Biology and management of an invasive white grub, Plectris aliena (Coleoptera: Scarabaeidae), in North Carolina

Monday, December 14, 2009: 10:11 AM
Room 210, Second Floor (Convention Center)
Nancy Brill , Entomology, North Carolina State University, Raleigh, NC
Mark R. Abney , Department of Entomology, North Carolina State University, Raleigh, NC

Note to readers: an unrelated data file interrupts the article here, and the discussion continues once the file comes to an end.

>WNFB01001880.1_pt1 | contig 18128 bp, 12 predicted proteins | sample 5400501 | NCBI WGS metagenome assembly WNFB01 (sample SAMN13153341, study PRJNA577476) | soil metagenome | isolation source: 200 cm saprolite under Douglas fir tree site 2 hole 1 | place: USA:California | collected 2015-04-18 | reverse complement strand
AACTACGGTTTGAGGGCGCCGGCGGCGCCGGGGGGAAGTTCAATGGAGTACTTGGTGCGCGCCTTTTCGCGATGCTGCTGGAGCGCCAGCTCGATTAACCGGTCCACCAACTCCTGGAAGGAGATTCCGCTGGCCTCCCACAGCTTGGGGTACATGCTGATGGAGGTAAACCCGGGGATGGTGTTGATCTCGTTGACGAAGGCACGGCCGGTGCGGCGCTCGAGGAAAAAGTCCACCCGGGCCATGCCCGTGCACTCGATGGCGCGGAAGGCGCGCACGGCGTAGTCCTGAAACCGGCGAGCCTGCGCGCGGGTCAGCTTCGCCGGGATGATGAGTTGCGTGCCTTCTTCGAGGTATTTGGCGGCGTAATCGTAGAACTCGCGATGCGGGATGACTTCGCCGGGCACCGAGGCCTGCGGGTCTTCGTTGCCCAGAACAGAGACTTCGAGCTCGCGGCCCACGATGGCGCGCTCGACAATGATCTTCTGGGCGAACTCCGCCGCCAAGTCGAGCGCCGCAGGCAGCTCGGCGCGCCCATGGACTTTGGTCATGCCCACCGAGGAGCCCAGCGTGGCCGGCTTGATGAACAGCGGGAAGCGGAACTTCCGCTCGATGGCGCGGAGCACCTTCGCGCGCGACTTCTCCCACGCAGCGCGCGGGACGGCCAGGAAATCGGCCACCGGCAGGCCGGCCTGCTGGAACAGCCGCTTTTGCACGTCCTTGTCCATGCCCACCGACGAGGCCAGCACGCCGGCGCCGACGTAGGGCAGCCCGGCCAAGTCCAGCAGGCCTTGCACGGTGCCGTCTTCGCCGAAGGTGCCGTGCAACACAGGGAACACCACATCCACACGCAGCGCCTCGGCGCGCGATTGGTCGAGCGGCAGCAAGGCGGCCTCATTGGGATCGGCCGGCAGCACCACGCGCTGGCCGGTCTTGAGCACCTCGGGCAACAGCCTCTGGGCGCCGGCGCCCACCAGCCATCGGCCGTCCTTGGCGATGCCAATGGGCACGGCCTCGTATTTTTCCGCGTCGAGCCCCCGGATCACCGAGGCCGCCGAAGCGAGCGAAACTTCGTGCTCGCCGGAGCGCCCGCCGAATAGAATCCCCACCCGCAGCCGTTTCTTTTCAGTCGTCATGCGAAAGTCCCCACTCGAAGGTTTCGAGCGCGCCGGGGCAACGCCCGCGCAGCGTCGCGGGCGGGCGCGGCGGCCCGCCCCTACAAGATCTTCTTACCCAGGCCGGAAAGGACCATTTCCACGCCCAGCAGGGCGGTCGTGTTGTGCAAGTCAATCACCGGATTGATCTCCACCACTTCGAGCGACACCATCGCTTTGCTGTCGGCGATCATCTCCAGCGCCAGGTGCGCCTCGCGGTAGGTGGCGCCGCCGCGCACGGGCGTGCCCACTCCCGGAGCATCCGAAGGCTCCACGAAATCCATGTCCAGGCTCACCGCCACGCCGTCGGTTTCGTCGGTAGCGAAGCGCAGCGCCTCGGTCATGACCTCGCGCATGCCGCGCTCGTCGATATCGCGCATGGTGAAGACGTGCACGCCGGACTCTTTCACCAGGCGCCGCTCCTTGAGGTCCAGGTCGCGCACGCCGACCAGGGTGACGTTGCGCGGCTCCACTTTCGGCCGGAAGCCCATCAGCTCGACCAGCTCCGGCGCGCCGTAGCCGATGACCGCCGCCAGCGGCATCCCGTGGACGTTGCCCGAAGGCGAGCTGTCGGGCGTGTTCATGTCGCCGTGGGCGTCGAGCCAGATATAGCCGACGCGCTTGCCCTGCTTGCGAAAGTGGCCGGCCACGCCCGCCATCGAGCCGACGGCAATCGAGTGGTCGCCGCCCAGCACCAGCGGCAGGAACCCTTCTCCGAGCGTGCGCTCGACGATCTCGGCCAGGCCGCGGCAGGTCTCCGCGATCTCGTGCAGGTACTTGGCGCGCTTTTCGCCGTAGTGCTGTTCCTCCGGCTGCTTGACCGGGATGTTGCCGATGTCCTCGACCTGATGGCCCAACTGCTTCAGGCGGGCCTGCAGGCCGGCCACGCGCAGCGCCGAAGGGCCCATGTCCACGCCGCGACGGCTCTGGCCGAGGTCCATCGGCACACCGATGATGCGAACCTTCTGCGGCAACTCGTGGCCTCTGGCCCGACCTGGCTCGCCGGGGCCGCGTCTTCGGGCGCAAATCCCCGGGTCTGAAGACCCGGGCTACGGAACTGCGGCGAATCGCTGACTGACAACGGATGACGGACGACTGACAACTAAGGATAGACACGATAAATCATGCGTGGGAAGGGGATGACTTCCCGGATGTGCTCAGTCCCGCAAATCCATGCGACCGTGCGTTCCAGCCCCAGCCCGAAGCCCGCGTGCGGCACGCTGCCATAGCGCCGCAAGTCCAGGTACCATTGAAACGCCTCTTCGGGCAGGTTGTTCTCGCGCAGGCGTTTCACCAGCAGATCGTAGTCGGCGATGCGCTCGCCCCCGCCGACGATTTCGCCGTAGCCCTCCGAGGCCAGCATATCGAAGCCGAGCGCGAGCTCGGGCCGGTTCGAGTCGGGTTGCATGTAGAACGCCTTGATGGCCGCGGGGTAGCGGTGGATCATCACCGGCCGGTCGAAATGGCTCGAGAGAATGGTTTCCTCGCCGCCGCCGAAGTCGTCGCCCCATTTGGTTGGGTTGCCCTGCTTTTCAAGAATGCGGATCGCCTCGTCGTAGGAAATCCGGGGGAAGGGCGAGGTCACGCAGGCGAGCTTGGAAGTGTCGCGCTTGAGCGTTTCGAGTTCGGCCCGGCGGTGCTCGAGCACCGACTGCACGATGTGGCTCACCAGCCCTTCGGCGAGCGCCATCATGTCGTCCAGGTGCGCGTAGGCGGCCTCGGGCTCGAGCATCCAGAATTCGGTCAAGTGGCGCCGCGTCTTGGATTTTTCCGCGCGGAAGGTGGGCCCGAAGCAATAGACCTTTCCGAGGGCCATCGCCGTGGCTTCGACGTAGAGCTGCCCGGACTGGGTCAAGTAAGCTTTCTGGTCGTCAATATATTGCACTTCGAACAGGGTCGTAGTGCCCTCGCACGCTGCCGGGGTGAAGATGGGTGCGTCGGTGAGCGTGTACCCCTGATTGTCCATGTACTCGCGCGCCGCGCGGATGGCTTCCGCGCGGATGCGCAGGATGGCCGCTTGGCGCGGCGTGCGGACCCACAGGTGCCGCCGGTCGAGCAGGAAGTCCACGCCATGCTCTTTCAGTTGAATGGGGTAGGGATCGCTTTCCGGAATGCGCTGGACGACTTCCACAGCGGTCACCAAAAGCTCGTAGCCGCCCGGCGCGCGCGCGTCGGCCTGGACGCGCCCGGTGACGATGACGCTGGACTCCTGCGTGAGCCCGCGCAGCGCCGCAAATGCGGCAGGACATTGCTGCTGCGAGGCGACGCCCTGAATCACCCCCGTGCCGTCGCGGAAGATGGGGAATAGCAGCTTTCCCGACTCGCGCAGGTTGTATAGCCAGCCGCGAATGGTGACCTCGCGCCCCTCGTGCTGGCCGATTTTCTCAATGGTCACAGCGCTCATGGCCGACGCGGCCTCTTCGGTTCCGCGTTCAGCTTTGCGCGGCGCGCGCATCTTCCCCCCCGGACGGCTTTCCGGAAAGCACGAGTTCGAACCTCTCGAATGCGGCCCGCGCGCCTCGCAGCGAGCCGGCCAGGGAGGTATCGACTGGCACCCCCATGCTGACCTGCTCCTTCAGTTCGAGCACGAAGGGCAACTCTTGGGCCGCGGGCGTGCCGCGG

An invasive white grub, Plectris aliena, was first discovered in Columbus County, North Carolina in 2006. Since its discovery, the insect has caused an estimated $3 million loss to the sweetpotato industry in the state. Information on the biology of this pest is limited. Current studies have been undertaken to determine aspects of the beetleís biology that could prove useful for developing integrated control strategies. Plectris aliena appears to be univoltine in North Carolina, and it overwinters as late instar larvae. Flight-intercept trap collections indicate that male and female adult emergence occurs between mid-May and late June and that mating activity peaks during the last week of May. Individual females may lay up to 40 eggs in the lab. Larvae develop in the soil where they feed on plant roots. The insectís complete host range is unknown, but overwintering grubs were found in commercial sweetpotato, corn, and peanut fields.